The Protection Cluster, led by UNHCR, coordinates its action with MONUC. They have developed a handbook for peacekeepers, detailing measures for the protection of IDPs and a strategy to better assist IDPs in host communities.4 However, in December 2009 Human Rights Watch commented that, while this was an important initiative, there had been no formal training on the guidelines, no mechanism for monitoring and evaluation on whether and how these guidelines are followed, and nothing in the rules of engagement or force directives instructing troops to follow these guidelines.5 The creation of specific mechanisms to respond to pressing protection issues, including MONUC’s Joint Protection Teams (comprising civil affairs, human rights and child protection staff), has given the international community the capacity to catalogue violations and assess protection issues – but they have yet to find a way of translating that knowledge into effective action in the field.

MONUC has been crucial to guaranteeing UN access to communities in insecure environments, and people living near MONUC bases are reported to be safer than in other areas. At the same time, MONUC’s reputation has been tarnished both by its inability to keep rebels at bay and by its support to a poorly trained, abusive national army. The relationship has embarrassed UN peacekeepers who since 2004 have regularly threatened to withdraw their support for the army.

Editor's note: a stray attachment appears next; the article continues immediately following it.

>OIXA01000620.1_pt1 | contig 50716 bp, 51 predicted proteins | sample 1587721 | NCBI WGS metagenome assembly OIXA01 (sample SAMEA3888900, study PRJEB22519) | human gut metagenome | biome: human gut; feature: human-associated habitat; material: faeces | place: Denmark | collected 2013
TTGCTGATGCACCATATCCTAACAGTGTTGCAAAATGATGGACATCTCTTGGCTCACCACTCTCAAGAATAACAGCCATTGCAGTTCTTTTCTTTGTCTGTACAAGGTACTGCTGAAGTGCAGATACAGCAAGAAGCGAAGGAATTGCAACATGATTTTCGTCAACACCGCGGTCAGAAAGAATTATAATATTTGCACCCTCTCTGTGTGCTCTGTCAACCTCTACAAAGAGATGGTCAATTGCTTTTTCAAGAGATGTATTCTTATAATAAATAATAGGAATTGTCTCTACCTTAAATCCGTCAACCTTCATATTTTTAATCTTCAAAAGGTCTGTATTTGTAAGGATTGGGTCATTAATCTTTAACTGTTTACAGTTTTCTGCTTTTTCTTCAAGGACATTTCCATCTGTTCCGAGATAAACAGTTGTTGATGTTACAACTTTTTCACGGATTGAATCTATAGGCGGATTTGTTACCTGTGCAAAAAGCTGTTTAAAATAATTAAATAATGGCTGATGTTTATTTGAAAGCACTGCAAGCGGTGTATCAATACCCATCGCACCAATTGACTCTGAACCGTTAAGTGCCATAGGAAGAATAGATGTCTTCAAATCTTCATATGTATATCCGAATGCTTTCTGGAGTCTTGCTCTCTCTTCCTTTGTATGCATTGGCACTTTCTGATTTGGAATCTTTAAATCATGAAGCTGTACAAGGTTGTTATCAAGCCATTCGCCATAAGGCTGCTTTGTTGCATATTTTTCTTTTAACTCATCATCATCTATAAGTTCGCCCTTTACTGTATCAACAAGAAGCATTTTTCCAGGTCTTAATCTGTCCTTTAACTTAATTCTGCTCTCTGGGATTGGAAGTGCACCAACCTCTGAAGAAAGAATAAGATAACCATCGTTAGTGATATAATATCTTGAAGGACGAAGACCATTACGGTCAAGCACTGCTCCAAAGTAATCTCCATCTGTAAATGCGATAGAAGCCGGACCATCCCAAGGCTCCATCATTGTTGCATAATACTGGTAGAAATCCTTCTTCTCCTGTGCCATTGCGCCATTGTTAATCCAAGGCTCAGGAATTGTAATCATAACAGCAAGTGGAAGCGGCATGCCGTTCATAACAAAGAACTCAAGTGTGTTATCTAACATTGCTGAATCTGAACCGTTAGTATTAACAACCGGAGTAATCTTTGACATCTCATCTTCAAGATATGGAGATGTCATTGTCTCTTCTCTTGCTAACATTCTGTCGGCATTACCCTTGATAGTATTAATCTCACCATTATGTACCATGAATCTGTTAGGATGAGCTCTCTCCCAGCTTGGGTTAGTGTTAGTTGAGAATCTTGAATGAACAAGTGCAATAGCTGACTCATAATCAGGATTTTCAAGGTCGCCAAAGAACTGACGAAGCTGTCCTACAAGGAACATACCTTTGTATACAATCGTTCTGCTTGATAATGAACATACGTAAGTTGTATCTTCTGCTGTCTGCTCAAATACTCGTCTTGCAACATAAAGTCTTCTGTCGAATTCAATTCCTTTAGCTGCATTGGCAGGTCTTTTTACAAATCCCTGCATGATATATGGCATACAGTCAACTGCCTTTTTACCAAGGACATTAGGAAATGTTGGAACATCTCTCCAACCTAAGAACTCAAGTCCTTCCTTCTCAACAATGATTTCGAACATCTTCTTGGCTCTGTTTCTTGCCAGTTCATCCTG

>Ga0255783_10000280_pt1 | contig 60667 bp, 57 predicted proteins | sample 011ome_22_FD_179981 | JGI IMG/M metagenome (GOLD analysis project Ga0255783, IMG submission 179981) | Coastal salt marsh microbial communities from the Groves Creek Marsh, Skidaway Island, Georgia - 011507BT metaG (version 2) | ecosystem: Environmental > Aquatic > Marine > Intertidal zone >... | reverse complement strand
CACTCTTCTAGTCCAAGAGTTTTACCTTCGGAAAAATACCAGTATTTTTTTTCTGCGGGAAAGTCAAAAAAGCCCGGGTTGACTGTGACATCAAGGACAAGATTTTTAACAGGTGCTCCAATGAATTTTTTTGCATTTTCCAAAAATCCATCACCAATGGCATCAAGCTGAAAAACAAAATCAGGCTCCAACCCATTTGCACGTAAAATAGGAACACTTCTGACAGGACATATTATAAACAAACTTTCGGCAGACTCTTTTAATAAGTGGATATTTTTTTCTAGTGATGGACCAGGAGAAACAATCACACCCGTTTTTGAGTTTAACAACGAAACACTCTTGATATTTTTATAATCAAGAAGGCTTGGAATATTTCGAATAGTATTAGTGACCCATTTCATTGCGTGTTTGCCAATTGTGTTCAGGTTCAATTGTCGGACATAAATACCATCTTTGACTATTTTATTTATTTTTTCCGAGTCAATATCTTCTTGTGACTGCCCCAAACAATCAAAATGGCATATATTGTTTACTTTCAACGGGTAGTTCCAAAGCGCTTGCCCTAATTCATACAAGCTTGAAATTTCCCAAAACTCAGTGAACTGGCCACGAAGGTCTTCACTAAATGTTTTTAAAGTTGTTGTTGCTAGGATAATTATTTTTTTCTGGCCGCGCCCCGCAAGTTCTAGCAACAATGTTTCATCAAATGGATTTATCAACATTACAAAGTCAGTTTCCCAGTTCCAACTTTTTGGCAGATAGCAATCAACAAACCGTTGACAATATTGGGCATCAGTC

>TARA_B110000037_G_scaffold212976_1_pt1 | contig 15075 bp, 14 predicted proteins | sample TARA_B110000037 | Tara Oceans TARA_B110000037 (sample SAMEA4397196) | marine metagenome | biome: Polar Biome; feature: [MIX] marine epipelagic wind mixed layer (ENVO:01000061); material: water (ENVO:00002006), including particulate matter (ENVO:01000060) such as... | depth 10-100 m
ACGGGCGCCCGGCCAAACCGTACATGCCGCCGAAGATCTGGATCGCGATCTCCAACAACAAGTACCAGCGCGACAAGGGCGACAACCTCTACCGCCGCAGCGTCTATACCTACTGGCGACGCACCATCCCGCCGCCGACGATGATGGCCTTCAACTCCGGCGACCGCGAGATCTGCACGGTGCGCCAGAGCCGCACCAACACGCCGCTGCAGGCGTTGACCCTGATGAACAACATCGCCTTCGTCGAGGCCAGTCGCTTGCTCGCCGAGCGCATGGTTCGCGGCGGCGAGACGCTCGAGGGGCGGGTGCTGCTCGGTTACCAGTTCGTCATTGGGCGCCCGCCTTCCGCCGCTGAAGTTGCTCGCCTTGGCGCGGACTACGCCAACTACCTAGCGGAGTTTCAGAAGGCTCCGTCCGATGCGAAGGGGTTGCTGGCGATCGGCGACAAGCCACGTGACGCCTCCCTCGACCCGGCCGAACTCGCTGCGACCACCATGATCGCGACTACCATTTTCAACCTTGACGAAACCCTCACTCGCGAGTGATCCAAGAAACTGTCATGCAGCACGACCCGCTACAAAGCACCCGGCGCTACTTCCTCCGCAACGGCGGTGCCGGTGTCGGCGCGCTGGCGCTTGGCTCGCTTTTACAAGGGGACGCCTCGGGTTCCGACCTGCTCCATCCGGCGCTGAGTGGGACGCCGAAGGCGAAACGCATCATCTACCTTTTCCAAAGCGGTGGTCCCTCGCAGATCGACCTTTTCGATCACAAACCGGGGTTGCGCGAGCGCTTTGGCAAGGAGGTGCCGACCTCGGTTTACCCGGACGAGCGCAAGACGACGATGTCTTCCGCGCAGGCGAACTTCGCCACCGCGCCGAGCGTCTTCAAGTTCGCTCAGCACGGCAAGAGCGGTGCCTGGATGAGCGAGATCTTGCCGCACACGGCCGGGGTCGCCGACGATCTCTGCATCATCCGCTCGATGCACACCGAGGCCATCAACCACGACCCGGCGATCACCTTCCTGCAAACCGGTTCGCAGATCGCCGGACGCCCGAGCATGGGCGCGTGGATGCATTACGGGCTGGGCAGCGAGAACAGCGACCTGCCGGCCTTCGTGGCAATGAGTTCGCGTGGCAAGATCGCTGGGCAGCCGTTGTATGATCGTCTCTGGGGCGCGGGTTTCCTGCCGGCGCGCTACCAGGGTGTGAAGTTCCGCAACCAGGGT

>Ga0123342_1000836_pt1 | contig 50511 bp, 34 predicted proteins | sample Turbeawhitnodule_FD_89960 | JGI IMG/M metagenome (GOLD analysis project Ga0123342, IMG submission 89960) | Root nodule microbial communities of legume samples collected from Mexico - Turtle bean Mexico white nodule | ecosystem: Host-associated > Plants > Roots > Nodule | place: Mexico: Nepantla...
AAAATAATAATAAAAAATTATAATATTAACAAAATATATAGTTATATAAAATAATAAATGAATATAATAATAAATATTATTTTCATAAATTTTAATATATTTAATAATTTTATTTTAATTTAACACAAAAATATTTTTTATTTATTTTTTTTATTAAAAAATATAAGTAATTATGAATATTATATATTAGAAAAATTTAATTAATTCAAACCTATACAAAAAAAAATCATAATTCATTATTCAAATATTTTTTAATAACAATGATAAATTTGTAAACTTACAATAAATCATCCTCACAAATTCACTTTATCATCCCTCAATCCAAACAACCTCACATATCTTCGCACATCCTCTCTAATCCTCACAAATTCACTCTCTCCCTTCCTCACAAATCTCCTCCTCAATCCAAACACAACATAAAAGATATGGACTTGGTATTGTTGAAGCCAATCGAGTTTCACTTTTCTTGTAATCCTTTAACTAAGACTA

Rather than supporting local authorities (which can protect IDPs but which also come from a tradition that has favoured older men over women and children), agencies have instead strengthened alternative (and competing) structures such as national NGOs and women’s groups. While these groups may coincide better with the Western worldview, the question is whether these groups really are capable of increasing protection.

Recommendations to the international community

  • Promote the development of policies for durable solutions for IDPs, focusing on security and on land tenure.